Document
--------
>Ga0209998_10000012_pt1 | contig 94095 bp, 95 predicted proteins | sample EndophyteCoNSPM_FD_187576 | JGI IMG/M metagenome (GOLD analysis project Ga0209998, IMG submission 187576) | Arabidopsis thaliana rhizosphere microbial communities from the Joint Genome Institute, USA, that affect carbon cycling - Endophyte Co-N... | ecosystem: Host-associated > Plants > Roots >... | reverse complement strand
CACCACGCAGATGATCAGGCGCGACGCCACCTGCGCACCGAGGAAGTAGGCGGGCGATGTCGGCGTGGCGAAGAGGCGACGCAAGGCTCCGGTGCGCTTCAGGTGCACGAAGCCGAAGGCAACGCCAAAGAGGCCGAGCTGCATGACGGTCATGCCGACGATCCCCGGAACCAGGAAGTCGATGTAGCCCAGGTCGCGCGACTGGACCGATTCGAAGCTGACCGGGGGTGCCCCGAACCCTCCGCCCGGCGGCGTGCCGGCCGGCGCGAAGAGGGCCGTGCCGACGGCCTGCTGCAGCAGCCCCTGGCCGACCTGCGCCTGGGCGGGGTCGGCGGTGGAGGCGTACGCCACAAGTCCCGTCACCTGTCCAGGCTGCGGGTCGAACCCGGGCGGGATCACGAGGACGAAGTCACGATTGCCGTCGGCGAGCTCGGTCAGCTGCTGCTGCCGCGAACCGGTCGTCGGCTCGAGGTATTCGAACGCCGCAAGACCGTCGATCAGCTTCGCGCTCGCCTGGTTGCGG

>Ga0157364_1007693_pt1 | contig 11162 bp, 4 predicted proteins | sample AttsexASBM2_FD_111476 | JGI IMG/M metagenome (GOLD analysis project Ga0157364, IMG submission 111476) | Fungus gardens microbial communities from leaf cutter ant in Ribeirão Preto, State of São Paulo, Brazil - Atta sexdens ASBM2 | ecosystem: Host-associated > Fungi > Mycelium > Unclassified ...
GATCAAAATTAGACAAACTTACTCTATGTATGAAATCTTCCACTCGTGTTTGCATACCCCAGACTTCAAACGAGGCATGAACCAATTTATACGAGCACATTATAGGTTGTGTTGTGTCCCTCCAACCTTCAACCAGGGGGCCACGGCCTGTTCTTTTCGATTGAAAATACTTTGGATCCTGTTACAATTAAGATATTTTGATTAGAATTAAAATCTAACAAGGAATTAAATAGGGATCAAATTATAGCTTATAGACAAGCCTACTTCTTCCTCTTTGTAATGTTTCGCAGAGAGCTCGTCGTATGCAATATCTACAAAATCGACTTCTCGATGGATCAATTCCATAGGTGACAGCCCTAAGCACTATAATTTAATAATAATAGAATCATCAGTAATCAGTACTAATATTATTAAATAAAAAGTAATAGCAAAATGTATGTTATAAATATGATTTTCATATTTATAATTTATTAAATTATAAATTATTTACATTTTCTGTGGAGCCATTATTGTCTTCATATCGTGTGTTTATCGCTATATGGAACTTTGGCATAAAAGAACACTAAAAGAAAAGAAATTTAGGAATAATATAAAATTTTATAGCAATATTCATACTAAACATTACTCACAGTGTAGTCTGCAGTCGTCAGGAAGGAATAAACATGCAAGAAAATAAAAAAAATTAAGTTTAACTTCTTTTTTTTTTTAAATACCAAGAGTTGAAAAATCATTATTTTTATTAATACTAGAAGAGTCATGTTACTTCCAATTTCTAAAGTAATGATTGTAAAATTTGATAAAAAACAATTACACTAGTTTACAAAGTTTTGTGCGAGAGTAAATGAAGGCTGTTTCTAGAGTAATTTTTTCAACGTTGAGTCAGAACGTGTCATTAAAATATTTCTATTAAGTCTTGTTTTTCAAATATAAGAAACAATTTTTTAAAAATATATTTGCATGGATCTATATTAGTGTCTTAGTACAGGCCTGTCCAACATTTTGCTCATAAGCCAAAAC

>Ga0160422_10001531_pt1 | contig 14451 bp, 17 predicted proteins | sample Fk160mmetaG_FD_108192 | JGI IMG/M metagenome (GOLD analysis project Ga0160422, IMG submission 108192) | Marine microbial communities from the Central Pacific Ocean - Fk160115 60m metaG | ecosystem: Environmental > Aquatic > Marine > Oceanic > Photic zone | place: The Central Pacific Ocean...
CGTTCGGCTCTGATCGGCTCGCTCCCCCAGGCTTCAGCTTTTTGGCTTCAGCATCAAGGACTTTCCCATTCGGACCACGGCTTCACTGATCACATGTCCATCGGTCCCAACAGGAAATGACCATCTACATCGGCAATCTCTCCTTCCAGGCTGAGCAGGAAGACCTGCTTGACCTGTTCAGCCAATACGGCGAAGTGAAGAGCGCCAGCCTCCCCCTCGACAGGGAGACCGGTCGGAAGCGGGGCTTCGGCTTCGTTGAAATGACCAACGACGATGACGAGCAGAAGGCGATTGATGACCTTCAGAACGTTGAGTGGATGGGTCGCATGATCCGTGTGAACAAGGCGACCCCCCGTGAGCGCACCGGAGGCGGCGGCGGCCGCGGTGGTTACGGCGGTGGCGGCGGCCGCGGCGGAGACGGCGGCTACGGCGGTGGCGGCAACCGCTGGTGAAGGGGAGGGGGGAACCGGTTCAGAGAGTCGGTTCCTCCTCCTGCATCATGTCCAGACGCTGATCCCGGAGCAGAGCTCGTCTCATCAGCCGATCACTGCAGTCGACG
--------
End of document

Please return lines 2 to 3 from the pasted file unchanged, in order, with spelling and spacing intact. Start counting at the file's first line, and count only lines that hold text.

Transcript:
CACCACGCAGATGATCAGGCGCGACGCCACCTGCGCACCGAGGAAGTAGGCGGGCGATGTCGGCGTGGCGAAGAGGCGACGCAAGGCTCCGGTGCGCTTCAGGTGCACGAAGCCGAAGGCAACGCCAAAGAGGCCGAGCTGCATGACGGTCATGCCGACGATCCCCGGAACCAGGAAGTCGATGTAGCCCAGGTCGCGCGACTGGACCGATTCGAAGCTGACCGGGGGTGCCCCGAACCCTCCGCCCGGCGGCGTGCCGGCCGGCGCGAAGAGGGCCGTGCCGACGGCCTGCTGCAGCAGCCCCTGGCCGACCTGCGCCTGGGCGGGGTCGGCGGTGGAGGCGTACGCCACAAGTCCCGTCACCTGTCCAGGCTGCGGGTCGAACCCGGGCGGGATCACGAGGACGAAGTCACGATTGCCGTCGGCGAGCTCGGTCAGCTGCTGCTGCCGCGAACCGGTCGTCGGCTCGAGGTATTCGAACGCCGCAAGACCGTCGATCAGCTTCGCGCTCGCCTGGTTGCGG

>Ga0157364_1007693_pt1 | contig 11162 bp, 4 predicted proteins | sample AttsexASBM2_FD_111476 | JGI IMG/M metagenome (GOLD analysis project Ga0157364, IMG submission 111476) | Fungus gardens microbial communities from leaf cutter ant in Ribeirão Preto, State of São Paulo, Brazil - Atta sexdens ASBM2 | ecosystem: Host-associated > Fungi > Mycelium > Unclassified ...